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In a real or virtual world, it’s all about relationships

The rise of artificial intelligence, robotic technology and automation more generally has had a significant impact in the workplace and the way in which we interact with each other. 

The debate around which occupations AI is likely to make obsolete can feel quite remote, but we all have experience of opting for independence at self-service checkouts and preferring to research and order our goods and services online.

Whilst technology provides opportunities to enhance teaching and learning in many significant ways, I do not believe that teachers and schools will become surplus to requirements.

Fundamentally, learning is an intensely social experience.  Our brains have become wired by millions of years of evolution to operate in socially complex environments.  Whilst some behaviour is innate, we are primed to learn not just from our own experiences, but those of the people around us.  

The point is that social interactions are integral to our development and learning.  Relationships between pupils and their teachers and peers are essential in this process.  But the part played by teachers goes beyond that of a role model or “more knowledgeable other”.

Meeting a pupil’s learning needs with the right strategy for them at that moment is the craft of a good teacher – it is the meeting point of knowledge of research evidence, significant emotional intelligence and social skills and a vocational commitment to see every child succeed.  And it’s a difficult algorithm for computer scientists to write.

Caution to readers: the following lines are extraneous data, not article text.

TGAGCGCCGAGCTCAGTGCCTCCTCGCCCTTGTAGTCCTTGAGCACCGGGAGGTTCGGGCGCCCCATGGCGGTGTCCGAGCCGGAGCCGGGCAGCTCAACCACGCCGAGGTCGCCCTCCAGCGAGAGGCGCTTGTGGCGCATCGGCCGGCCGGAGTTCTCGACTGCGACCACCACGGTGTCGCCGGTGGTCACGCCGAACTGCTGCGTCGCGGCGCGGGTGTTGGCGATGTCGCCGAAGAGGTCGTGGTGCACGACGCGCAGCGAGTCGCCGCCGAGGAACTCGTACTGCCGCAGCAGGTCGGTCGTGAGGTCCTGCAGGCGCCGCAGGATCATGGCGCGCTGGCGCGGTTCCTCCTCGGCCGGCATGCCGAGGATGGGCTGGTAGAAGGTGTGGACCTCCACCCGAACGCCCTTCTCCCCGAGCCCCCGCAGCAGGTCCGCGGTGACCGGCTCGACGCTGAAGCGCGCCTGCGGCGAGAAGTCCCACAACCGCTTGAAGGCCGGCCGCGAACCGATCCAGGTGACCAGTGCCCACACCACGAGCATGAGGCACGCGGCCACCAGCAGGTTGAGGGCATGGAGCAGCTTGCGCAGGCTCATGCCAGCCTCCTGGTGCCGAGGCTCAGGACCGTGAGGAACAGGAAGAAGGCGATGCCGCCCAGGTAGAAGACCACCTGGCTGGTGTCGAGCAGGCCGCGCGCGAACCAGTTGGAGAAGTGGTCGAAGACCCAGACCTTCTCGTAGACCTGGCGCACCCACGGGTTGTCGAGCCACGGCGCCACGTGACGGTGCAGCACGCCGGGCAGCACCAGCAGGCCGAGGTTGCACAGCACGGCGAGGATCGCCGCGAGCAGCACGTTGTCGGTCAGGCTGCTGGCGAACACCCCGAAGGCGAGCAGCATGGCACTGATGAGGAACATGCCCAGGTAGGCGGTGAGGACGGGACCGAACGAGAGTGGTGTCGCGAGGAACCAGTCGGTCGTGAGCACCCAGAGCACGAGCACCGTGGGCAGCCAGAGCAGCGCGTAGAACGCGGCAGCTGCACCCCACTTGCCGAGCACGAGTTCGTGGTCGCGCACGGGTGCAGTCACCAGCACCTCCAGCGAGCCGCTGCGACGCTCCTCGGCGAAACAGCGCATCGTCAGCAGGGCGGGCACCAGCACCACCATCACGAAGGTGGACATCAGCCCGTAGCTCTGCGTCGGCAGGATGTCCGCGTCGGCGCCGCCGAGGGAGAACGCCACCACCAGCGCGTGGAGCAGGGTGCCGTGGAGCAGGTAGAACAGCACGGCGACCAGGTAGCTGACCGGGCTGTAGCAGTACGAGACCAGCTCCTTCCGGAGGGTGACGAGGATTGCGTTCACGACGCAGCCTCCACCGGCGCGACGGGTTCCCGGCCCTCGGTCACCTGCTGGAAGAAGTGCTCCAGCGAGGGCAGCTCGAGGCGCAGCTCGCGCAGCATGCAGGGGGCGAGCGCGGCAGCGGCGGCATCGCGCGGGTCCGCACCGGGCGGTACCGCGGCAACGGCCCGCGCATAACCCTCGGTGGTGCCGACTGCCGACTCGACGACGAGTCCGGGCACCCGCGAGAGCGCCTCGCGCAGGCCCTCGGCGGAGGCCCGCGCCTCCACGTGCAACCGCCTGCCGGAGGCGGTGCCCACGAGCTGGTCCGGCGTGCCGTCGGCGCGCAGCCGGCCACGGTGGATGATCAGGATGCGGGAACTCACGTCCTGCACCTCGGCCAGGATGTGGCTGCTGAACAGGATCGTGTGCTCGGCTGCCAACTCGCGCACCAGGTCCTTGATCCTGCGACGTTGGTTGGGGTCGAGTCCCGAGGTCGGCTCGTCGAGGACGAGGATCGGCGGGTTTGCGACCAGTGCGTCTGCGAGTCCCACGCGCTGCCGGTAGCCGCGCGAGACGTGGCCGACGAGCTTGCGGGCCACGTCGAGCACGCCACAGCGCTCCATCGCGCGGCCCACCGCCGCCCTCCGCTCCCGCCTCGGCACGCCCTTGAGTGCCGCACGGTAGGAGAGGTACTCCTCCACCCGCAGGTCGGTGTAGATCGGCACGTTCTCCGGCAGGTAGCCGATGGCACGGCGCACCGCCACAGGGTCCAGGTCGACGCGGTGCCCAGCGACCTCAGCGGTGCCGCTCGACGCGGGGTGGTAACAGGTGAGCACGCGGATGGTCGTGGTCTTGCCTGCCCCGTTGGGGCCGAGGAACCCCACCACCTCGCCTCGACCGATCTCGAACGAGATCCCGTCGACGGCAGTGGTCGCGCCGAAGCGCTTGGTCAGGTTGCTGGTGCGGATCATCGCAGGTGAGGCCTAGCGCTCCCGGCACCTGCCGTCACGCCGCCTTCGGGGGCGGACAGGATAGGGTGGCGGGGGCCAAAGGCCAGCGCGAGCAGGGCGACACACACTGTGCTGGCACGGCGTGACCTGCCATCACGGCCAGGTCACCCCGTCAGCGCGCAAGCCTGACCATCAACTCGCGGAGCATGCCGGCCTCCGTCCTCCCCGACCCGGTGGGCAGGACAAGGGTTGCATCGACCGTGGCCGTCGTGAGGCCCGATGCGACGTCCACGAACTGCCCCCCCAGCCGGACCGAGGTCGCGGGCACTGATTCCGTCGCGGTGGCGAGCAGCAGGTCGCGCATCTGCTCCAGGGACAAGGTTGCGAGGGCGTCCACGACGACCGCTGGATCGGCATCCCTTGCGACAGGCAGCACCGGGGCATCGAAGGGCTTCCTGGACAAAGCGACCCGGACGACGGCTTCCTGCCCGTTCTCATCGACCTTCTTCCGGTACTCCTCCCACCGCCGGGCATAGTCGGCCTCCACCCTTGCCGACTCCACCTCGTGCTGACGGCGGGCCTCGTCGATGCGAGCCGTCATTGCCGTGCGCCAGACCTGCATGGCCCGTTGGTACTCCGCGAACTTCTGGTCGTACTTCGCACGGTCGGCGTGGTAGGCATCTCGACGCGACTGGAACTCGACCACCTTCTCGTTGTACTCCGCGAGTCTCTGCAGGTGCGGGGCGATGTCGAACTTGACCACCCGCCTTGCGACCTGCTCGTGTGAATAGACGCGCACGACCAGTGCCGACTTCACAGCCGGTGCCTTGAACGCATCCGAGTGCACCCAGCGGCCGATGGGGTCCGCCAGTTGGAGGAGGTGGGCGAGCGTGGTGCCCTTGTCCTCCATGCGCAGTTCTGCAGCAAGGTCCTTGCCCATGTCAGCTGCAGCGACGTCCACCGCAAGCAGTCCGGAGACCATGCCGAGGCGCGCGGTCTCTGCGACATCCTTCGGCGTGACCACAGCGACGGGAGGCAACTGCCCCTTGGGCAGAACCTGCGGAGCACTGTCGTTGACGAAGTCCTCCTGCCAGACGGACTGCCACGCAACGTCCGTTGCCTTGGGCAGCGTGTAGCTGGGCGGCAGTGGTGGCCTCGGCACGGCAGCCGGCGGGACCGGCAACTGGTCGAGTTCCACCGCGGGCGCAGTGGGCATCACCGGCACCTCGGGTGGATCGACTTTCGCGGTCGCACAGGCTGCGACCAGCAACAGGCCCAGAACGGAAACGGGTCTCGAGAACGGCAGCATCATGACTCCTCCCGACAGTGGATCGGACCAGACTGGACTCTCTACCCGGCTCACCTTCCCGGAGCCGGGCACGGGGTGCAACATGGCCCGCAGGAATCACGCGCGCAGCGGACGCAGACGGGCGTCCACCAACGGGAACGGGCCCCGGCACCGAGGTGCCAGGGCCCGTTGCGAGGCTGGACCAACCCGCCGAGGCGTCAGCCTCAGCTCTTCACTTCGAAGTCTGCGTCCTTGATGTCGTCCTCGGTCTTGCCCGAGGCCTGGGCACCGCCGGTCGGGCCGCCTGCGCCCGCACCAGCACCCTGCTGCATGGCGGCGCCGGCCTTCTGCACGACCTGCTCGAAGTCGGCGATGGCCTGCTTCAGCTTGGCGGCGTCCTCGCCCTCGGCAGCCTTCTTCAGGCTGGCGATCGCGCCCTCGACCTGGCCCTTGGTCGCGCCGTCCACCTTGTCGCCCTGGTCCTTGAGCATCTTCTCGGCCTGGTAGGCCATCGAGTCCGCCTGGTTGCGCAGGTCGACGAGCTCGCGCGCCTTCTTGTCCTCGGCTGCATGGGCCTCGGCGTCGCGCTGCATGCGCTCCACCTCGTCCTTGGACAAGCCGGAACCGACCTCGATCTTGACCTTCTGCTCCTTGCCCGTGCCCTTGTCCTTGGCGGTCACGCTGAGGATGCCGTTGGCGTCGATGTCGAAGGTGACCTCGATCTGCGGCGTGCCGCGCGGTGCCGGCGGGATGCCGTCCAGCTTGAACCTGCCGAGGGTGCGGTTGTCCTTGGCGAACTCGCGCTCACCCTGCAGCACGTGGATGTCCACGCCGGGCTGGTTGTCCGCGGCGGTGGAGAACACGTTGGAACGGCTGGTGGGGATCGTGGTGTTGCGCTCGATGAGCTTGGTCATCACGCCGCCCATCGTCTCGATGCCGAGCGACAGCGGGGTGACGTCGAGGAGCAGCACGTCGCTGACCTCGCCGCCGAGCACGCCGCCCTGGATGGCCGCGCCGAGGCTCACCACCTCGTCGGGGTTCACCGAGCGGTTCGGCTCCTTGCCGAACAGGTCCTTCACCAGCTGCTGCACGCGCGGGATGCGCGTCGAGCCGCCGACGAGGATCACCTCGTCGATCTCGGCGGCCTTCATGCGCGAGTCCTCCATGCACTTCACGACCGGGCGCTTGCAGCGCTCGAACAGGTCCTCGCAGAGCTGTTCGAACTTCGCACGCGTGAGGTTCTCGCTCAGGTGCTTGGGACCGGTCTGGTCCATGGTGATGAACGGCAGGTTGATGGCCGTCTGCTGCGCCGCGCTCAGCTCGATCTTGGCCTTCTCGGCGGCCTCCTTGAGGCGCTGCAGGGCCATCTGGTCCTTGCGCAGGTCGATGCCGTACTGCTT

We now find ourselves forced to interact in a virtual environment, but the contribution of the teacher is unchanged.  Learning will continue because our teachers know their pupils and will adapt their approaches through sophisticated feedback loops.  We are not simply sending learning material out for children to consume, but rather teachers are attentive to their pupils’ responses and refine their strategies accordingly.

We are fortunate to be able to rely on technology in these challenging times – it works because the relationships have already been formed.  But whilst social distancing is fine for now, what we crave is coming together again as a community of learners to reinforce those relationships in our wonderful school.

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